Federalism

President Trump Signs Executive Order Directing Department of Education to Review Regulation and Return Control to States

On Wednesday, President Trump issued an Executive Order directing the Department of Education to review all of its programs and regulations relating to the three major federal education laws for compliance with principles of federalism and local control over education. After the review, the Department will rescind regulations and guidance documents that inappropriately intrude into state educational decision-making. This executive order is a wonderful first step in reining in a bloated and overreaching Department of Education and curtailing what has been a decades-long list of failed federal adventures into the U.S. education system.

The first large-scale federal intervention in education came under President Lyndon Johnson, as part of the “War on Poverty.” The additional funds from the federal government were intended to close gaps between rich and poor districts, and ensure opportunity for all Americans, directing $1 billion to local education agencies with high poverty rates. Since then, the scope and the role of the federal government have grown in education.

The Department of Education now has an operating discretionary budget of $38 billion, the third-largest agency discretionary budget behind the Department of Defense and Health and Human Services. Since its creation in 1979, the Department’s funding has quintupled, and federal per-pupil funds have tripled from Johnson’s initial allocation. And what results have come from this federal “bureaucratic boondoggle?”

Achievement on the National Assessment of Educational Progress—frequently referred to as the Nation’s Report Card—has stagnated since 1970. American students rank an embarrassing 27th place out of 34 OECD countries in mathematics on the PISA assessment, with only marginally-better rankings in reading and science.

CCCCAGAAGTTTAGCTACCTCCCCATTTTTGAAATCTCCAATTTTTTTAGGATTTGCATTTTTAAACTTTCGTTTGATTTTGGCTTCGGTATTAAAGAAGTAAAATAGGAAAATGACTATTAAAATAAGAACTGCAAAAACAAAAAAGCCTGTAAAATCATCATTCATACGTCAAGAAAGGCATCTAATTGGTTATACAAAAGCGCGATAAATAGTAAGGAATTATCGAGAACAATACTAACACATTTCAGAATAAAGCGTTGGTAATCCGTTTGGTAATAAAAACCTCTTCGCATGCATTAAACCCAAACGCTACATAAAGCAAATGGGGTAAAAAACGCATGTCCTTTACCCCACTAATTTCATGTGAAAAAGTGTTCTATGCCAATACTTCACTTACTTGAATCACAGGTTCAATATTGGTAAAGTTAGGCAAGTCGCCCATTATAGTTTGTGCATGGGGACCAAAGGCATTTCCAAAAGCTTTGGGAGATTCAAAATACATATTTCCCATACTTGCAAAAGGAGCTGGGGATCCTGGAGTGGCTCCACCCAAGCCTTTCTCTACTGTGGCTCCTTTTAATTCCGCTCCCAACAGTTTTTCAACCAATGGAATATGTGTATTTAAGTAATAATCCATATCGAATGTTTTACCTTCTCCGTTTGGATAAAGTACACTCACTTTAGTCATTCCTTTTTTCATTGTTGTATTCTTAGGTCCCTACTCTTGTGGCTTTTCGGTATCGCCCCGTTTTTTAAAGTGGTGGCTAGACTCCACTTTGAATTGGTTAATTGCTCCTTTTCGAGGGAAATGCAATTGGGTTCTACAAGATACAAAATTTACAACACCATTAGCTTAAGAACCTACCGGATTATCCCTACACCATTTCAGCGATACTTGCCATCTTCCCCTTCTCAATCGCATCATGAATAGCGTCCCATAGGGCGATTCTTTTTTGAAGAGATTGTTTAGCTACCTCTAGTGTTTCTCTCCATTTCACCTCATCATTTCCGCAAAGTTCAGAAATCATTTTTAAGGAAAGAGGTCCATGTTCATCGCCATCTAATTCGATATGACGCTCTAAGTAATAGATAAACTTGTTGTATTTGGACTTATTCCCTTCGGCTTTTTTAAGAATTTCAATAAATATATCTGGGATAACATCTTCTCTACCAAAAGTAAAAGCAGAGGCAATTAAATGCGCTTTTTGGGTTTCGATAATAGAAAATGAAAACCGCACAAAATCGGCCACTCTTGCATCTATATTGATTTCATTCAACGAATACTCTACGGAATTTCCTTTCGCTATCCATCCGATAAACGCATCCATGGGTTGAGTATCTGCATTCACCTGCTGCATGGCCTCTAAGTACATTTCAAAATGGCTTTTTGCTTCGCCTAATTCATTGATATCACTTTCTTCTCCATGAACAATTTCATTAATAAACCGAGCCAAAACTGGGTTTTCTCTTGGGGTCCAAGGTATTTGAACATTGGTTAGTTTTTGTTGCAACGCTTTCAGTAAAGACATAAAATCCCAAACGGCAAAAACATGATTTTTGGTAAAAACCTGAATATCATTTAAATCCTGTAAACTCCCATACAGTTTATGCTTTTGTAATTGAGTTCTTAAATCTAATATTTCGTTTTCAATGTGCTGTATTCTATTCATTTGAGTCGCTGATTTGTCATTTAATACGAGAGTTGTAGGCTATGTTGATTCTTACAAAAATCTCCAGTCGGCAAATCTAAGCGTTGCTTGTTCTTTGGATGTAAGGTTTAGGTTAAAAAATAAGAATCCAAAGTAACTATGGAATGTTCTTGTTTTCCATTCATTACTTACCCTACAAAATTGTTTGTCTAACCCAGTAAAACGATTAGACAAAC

But what about Johnson’s original goal of closing socio-economic and racial gaps? Racial achievement gaps have actually been getting wider as federal intervention and spending has increased. When it was first tested in 1992, the gap between the average white and black 12th grader was 24 points on NAEP (which equates to over two years of learning). Today, after taxpayers’ billions have been spent, the gap is 29 points, adding an additional half-year of learning to the gap.

To the extent that evaluations of large federal education programs have been done, the results are not brag-worthy either. The Department recently had to report that the School Improvement Grant (SIG) program, into which $7 billion has been poured, has reported no statistical effect whatsoever on achievement.

Don’t worry though, the Department does manage to get some things done. For example, it pays its employees an average salary of $107,000, whose work is responsible for around 40 percent of the paperwork burden in the states.  Funding a bureaucratic haven is not what the American people had in mind when they imagined that the federal government would improve education for the nation’s children.

The whole federal project in education has failed to achieve progress towards its stated goals. At a bare minimum, this bloated Department should be tasked with evaluating where its programs have overreached into state prerogative in areas such as curricula and instruction, school administration and personnel, and selection of instructional materials.

The states are forging ahead into the choice and individually-based future of American education. This new Executive Order from the Trump Administration is not a solution, but it is the beginning of one. Through this order, the Trump administration is hopefully signaling that it will ratchet down the federal government’s failed experimentation, and restore control over education to where it should be—with the states.


In Depth: Federalism

Genuine accountability to hardworking taxpayers results when state and local legislators work with members of the community to determine a plan of action that is right for each individual state, city or town. Real solutions to America’s challenges can be found in the states – America’s fifty laboratories of democracy …

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